– In fact the only party, according to the polls, that has risen dramatically, is Lieberman’s. Which, again if the polls are correct, will make him the king-maker as opposed to the king-slayer last time – in Game of Thrones terms – an entertainment series not far removed from the current machinations.
– Virtually all of the small party amalgamations are designed towards ensuring their own survival, to pass the threshold of votes required to enter the Knesset.
Whether it was the merging of the 3 Arab parties, or Meretz going with someone they really have/had distaste for in the form of Ehud Barak.
Likewise Labor deciding that it was electoral poison to merge with Meretz and to try and save itself from total oblivion, turned rightward in terms of foreign policy (whilst maintaining a more socially aware domestic agenda), by joining the yet to be electorally proven Orly Levy-Abekasis.
Ayelet Shaked’s Yamina is a merger between complex people with similar but differing polices in terms of emphasis and split on the matter of religion and state. It is doing alright in the polls, but remains a danger for the Likud in terms of potentially siphoning away votes as described earlier and leaving Blue & White as the election frontrunner.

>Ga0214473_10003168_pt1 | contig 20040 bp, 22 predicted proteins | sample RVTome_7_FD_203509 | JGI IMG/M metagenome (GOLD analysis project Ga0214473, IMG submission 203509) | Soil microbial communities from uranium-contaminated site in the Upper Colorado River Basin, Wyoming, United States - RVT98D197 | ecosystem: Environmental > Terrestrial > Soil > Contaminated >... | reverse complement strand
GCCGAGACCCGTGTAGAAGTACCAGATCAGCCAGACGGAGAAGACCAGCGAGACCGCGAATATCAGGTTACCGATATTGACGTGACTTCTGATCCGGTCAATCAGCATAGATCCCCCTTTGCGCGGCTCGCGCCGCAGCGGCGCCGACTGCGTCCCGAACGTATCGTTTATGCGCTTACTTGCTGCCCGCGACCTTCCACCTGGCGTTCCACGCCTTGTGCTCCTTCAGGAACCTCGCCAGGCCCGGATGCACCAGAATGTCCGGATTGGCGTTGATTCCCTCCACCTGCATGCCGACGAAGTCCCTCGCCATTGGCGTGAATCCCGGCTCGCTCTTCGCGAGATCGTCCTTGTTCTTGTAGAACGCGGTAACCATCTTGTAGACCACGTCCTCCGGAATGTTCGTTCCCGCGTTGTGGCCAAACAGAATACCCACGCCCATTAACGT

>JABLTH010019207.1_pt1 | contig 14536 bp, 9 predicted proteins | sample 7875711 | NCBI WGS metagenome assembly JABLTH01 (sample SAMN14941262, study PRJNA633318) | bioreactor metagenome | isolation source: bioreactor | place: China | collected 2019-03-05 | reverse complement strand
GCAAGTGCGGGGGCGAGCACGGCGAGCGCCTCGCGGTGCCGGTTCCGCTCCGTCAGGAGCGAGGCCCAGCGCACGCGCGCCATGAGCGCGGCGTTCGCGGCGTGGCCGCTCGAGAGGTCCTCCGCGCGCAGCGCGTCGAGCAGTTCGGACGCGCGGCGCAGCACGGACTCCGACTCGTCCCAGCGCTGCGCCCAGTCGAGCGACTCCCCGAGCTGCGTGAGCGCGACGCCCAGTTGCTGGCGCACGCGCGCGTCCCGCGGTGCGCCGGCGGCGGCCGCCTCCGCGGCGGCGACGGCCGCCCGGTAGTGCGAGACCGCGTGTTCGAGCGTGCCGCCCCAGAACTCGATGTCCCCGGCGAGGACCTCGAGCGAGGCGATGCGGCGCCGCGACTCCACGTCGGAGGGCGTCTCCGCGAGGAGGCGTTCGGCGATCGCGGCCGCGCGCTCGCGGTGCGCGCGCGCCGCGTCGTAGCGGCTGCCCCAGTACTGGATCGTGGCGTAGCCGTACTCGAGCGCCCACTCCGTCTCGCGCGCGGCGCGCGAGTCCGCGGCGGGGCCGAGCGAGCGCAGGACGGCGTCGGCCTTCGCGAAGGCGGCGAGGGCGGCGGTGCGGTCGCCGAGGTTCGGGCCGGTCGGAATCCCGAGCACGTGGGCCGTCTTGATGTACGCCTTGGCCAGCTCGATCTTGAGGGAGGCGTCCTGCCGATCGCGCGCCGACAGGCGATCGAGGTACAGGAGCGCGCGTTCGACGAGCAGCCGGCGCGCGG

– After the election and when it will come to coalition building, the real truth is that virtually almost any party can join any other party. No matter how many ‘red lines’ are declared before the election.
The ultimate expression of this is the very clear signal that Lieberman has sent in making an agreement on surplus vote sharing with Gantz’s Blue & White with two large implications.
1 – Assisting Blue & White to potentially win one additional seat in the Knesset – which may be critical when going to President Rivlin.
And 2 – Sending a warning to Netanyahu that given the chance, Lieberman this time is able and possibly quite willing to give Gantz the nod, should Netanyahu not cave in to Lieberman’s demands
At the end of the day, no-one should count Netanyahu out in what is probably his last election.
He is the most experienced person running and he is a master in the art of politics.
He has constantly proven pollsters wrong.
We are in a strange period. After the election whether Netanyahu is Prime Minister or not, either way, with hindsight, commentators will say that the result was obvious all along.
It’s just so easy for it to go either way.
After leading Israel for so long he is in a class of his own on so many levels and the rest of the pack are some way behind.
That is why the only person that can defeat Netanyahu in 3 weeks, is Bibi.
We will see.